DISCIPLINARY ACTION MANAGER'S CONSIDERATIONS
When a member of our workforce has engaged in inappropriate behavior or conduct, it is necessary for management to take reasonable and proportionate disciplinary action. Goodstart Early Learning has policies and procedures in place to deal with employee behaviour and conduct in relation to their employment.
Termination of employment will not be an appropriate response in every case. There are other disciplinary options to consider such as counselling, written warnings, and retraining for behaviour modification.
When considering what disciplinary action to take, managers should:
1. Examine the behaviour or conduct. This involves looking at the nature of the behaviour or conduct, whether it involved deliberate or mistaken acts and/or omissions), the frequency of the behaviour/conduct and the consequences of the behaviour/conduct, for example its impact on the business and/or colleagues. It may be necessary to seek assistance from People and Culture Assist or an Investigator depending on the circumstances of the conduct.
2. Consider the context in which misconduct occurred. Has the employee received prior warnings for misconduct? If so, was the employee made aware of the consequences of continued misconduct, for example, dismissal as a consequence? What circumstances lead to the conduct? Was anyone else involved? Interview witnesses if necessary.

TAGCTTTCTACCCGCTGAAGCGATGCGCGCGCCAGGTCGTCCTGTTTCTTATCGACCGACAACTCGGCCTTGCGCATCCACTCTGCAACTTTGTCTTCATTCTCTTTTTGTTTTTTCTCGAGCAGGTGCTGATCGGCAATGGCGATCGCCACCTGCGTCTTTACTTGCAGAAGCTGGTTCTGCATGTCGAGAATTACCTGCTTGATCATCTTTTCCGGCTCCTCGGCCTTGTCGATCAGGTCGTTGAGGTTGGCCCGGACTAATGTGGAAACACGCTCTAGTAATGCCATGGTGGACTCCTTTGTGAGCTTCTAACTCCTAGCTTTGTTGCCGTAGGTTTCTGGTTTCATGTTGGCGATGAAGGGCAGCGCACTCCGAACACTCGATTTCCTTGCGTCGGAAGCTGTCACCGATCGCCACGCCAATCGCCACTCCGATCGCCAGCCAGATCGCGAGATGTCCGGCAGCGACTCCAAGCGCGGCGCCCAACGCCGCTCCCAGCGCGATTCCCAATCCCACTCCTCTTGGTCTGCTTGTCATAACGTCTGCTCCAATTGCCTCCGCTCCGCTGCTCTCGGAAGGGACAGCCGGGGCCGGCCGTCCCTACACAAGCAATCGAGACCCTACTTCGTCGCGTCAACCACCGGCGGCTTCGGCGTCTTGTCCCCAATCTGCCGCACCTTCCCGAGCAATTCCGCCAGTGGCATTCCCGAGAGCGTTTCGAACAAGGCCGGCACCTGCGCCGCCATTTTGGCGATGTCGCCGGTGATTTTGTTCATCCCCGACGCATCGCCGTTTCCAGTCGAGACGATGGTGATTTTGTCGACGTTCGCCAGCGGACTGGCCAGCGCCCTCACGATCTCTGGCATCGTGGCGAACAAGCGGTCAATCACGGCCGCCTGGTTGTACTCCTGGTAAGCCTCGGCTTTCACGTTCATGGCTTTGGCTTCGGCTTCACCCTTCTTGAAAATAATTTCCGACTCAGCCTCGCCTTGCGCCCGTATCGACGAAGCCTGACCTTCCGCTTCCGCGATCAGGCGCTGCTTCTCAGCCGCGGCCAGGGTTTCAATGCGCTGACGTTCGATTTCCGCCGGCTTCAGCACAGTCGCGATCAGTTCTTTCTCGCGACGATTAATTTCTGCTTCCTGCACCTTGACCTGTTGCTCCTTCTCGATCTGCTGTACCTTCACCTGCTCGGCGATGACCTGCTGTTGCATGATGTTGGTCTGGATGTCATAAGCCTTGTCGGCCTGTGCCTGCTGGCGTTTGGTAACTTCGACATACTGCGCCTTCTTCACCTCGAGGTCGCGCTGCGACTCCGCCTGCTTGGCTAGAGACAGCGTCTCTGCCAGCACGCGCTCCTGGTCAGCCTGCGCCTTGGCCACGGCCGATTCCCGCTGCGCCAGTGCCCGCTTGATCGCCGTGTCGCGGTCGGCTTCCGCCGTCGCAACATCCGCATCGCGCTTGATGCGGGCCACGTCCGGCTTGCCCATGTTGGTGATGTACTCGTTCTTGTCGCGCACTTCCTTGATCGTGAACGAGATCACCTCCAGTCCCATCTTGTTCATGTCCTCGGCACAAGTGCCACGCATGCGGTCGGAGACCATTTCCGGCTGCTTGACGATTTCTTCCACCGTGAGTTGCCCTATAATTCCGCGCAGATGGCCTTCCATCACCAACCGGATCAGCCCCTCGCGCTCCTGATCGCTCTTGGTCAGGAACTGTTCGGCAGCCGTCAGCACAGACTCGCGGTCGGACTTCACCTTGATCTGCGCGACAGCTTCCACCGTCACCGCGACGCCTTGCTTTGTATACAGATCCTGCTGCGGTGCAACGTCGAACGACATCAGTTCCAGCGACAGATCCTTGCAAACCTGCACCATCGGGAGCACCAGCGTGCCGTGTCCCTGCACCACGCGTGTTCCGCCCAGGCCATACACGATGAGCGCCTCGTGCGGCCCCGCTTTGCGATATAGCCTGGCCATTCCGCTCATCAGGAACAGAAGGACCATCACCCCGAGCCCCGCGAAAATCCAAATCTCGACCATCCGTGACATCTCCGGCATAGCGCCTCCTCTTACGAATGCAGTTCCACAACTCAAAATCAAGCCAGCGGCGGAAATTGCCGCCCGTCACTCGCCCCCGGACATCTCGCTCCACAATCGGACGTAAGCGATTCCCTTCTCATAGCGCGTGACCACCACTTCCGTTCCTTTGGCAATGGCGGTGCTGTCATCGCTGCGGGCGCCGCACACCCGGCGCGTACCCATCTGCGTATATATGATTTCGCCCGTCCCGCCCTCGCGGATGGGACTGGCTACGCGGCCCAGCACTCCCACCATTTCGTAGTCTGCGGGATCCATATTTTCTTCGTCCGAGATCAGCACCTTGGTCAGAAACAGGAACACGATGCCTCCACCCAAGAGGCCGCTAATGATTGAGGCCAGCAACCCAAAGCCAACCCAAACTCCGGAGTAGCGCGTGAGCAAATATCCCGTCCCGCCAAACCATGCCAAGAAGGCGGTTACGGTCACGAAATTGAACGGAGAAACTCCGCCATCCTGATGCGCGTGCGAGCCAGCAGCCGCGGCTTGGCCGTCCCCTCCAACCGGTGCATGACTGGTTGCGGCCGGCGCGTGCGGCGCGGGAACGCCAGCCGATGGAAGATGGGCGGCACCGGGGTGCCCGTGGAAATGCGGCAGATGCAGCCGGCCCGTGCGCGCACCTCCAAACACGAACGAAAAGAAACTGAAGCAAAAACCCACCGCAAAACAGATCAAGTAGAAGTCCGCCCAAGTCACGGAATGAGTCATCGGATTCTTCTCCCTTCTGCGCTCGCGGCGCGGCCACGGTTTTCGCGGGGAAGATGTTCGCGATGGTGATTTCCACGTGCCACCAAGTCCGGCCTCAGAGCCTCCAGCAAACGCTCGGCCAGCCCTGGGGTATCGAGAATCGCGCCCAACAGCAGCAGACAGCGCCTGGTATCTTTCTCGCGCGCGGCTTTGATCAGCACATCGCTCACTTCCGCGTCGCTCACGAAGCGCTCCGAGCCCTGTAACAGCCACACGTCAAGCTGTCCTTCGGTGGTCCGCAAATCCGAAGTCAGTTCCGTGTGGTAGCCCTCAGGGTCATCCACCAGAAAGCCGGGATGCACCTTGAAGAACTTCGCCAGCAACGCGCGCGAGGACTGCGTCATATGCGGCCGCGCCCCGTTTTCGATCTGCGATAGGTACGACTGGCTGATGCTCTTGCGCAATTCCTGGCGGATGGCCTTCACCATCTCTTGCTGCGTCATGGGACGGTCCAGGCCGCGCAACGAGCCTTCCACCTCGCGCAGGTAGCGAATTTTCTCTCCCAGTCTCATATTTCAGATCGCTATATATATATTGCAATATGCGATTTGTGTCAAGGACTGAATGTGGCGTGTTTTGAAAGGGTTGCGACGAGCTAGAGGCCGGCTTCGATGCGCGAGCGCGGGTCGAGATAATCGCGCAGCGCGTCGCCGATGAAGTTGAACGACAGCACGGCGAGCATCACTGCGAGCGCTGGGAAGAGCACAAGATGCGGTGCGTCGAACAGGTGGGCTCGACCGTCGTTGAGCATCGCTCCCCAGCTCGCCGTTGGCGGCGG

3. Consider whether there is a relevant policy/procedure that could have been breached by this behaviour? If that is the case then what does that policy say?
4. If the employee has breached a policy then the manager will need to consider the employee's knowledge of the policy. What is the requirement for employees to familiarise themselves with our workplace policies? If so, how is this done in your team? Is training provided by you as the manager and is that training kept up to date?
5. What about the culture of the organisation or your team? Has there been a longstanding practice of this type of behaviour (whether detected or not). Is there a history of you as the manager or the organisation tolerating or even condoning the misconduct, even if inadvertently?
6. How have other employees who have engaged in this behaviour been treated? Any inconsistent treatment of other employees guilty of similar misconduct is not vie...